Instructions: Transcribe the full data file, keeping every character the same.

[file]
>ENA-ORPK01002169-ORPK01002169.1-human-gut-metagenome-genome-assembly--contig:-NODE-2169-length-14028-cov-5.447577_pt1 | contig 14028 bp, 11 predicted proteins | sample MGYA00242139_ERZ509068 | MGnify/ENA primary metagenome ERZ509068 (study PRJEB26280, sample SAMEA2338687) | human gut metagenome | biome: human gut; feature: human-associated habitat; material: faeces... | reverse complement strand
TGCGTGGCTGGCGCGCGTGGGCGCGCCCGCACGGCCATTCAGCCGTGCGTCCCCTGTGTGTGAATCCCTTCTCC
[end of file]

>ENA-ORPK01002169-ORPK01002169.1-human-gut-metagenome-genome-assembly--contig:-NODE-2169-length-14028-cov-5.447577_pt1 | contig 14028 bp, 11 predicted proteins | sample MGYA00242139_ERZ509068 | MGnify/ENA primary metagenome ERZ509068 (study PRJEB26280, sample SAMEA2338687) | human gut metagenome | biome: human gut; feature: human-associated habitat; material: faeces... | reverse complement strand
TGCGTGGCTGGCGCGCGTGGGCGCGCCCGCACGGCCATTCAGCCGTGCGTCCCCTGTGTGTGAATCCCTTCTCC